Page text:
Art Basel Miami Beach
December 6, 2018 – December 9, 2018
For exhibition in the Art Basel Miami Beach Galleries Section (2018), Booth F26, David Castillo Gallery presents works in sculpture, painting, photography, installation, and paper by artists Belkis Ayón, Sanford Biggers, Adler Guerrier, Quisqueya Henriquez, Pepe Mar, Glexis Novoa, Xaviera Simmons, Shinique Smith, and Vaughn Spann.
Opening day of the Art Basel Miami Beach booth is organized across a visual, conceptual and temporal divide: black and white. On this first day of its presentation, the gallery will feature a collection of black-and-white works that contrast, rupture, and detourn the social, cultural, and political implications of longstanding color-coded dualisms.
The symbolic antagonisms between black and white—and the proxies of dark and light, night and day—trace enduring and fundamental oppositions of human philosophy, society, and language; of the grand nature of truth and meaning. Derrida framed these binary oppositions as “violent hierarchies” that define Western constructs of knowledge and power.
Throughout art history, black and white emerged as curious markers of life and death both in metaphor and reality: the Old Masters painted with poisonous white pigments made from lead, while the black pigment in their work—known commonly as “bone black”—was made by burning the bones of deceased animals. Blacks and whites defined the most extreme of boundaries; the deepest shadows and the brightest glimmers of light.
For the nearly hundred years which spanned Modernism from the mid-nineteenth century to the mid-twentieth, the world was represented and preserved in blacks and whites; print, film, and later television bore this telling marker of the time. And it was during this black-and-white length of history that the tensions between blackness and whiteness as racial markers culminated into a movement of civil rights. It was in 1952 when Frantz Fanon, in the book Black Skin, White Masks, spoke of his own conflicted identity; he rejected the values and identifications imposed upon him by Western culture at-large, reclaiming an identity for himself and others who shared in his non-whiteness.
The works in this presentation approach black and white across broadly converging and digressing conditions.
BelkisAyón’s visual vocabulary is sober yet sumptuous, capturing haunting, ghost-like figures in stark contrasts of bright whites and deep blacks. Deeply enmeshed within the origins, rituals, and teachings of Afro-Cuban religions, the moody, penumbral magic of Ayón’s work carries with it the mystical legacies that so fascinated her before her untimely death.
Sanford Biggers plays with the broad scales of time and culture in works that collage histories both far and recent. His floor sculpture marries his interest in participatory works and geometry; while his quilt constructions tell the uneasy histories of America’s violent racial past through the aspirations of Afrofuturism.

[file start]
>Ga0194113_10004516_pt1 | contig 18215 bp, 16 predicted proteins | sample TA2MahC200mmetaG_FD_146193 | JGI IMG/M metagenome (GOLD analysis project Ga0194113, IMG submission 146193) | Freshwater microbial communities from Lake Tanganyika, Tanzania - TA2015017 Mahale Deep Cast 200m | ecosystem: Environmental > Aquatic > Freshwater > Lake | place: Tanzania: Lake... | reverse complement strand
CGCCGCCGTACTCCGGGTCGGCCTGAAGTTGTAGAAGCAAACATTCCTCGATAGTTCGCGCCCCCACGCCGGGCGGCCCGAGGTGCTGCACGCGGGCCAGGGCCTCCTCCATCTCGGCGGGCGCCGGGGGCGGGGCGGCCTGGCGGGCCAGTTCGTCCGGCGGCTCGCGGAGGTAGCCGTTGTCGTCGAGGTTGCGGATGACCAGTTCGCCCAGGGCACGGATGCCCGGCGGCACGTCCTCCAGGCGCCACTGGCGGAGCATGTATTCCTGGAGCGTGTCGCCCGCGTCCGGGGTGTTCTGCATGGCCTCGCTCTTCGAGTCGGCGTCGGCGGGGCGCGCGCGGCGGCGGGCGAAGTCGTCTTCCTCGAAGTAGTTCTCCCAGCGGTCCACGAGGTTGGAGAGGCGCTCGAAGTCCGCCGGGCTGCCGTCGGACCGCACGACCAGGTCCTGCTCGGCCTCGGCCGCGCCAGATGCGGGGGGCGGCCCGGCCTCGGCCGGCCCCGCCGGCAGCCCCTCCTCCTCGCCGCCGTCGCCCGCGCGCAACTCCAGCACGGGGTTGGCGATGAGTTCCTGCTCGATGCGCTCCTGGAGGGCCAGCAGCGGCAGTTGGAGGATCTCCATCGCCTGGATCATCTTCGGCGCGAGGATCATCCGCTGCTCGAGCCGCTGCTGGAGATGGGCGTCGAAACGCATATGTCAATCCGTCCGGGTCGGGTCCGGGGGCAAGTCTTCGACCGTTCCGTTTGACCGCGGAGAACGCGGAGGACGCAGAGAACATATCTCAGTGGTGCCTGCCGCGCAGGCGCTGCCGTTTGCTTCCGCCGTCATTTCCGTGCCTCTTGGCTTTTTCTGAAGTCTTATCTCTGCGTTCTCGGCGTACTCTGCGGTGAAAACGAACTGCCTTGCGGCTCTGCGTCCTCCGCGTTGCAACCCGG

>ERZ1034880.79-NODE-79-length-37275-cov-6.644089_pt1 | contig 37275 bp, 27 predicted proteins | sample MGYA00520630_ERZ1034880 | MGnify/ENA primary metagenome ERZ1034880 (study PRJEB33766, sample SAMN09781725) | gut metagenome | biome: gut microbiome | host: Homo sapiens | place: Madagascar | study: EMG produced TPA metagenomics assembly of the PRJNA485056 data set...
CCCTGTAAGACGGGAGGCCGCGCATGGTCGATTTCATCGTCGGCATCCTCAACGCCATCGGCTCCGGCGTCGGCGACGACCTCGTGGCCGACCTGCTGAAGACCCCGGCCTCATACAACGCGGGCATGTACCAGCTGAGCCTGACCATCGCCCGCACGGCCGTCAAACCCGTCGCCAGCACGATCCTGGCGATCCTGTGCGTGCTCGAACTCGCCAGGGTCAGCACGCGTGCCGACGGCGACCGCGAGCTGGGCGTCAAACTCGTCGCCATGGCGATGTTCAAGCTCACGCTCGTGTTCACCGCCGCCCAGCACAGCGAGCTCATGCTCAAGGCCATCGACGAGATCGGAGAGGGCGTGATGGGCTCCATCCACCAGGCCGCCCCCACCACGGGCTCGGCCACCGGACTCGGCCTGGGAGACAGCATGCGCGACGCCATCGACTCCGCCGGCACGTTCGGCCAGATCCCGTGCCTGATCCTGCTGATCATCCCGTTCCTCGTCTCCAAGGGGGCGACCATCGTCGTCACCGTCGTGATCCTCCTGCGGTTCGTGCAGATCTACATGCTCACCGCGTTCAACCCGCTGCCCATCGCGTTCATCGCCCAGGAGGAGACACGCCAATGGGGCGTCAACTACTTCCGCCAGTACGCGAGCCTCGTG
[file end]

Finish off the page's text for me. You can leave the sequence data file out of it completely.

Adler Guerrier’s work across collage and print mines the cultural make-up of Miami—and of the artist’s own background as a Haitian-American living in one of the largest centers of the Haitian diaspora—drawing out themes of collectivizing belonging, seeking refuge, and claiming place.
Quisqueya Henriquez boldly claims the history of art for her own, actively mining and recombining references from Conceptualism and the greater lineage of Modernism to reframe this often staid history along new terms. She inserts herself into pictorial modes that have largely excluded the voices of those who are Other: women and Latin Americans.
Pepe Mar’s fabric paintings tell of a contemporary folklore between past and present, place, and time, in curiously collaged works that draw from the artist’s own oeuvre; much of the fabrics used in these pieces are printed from photographs from along Mar’s own fifteen-year career, creating new contexts for these past works from combining and re-combining these imageries.
Glexis Novoa sources fragments of Carrara marble from the crumbling edifices of Cuban buildings and draws upon them aspirational images of future cities; grand and gleaming architectures in stark contrast to the current realities of Cuban life. Novoa imagines urban infrastructure as a broad political message and one that pulls at the opposing tensions of what is and what could be.
Xaviera Simmons’ new body of text paintings, photographs, and sculptural furniture play with ideas of nomadism and the enduring legacies on which the contemporary American narrative is founded; histories of racial inequality, perseverance, and unyielding calls for change. Simmons often inserts herself into her works, aligning with the disparate pasts to obscure the boundaries between then and now, us and them.
Shinique Smith’s body of work takes form across modes of production that collage found objects, second-hand clothing, and references to the flows of global commerce; how goods are produced in the Global South, transported to the West and then used, discarded, and returned to those countries from which they originated for recycling. Her paintings are often of sweeping, swirling forms incorporating Eastern calligraphic traditions.
Vaughn Spann creates evocative and at times deeply personal paintings that blend abstract formalism with the uneasy social nuance of the age. The visual vocabulary of his Dalmatian series—which brings together black-and-white patterns—examines the shifting associations of various geometries and forms across his childhood, recent history, and a deeper past.
Beyond the first day of its presentation, the booth will be re-envisioned to a presentation of full color works, evolving daily in its rotation of gallery artists. Taken as a whole, the David Castillo Gallery booth will present an ever-changing context of works that together reflect the flux of life today: the shifting landscapes of identity.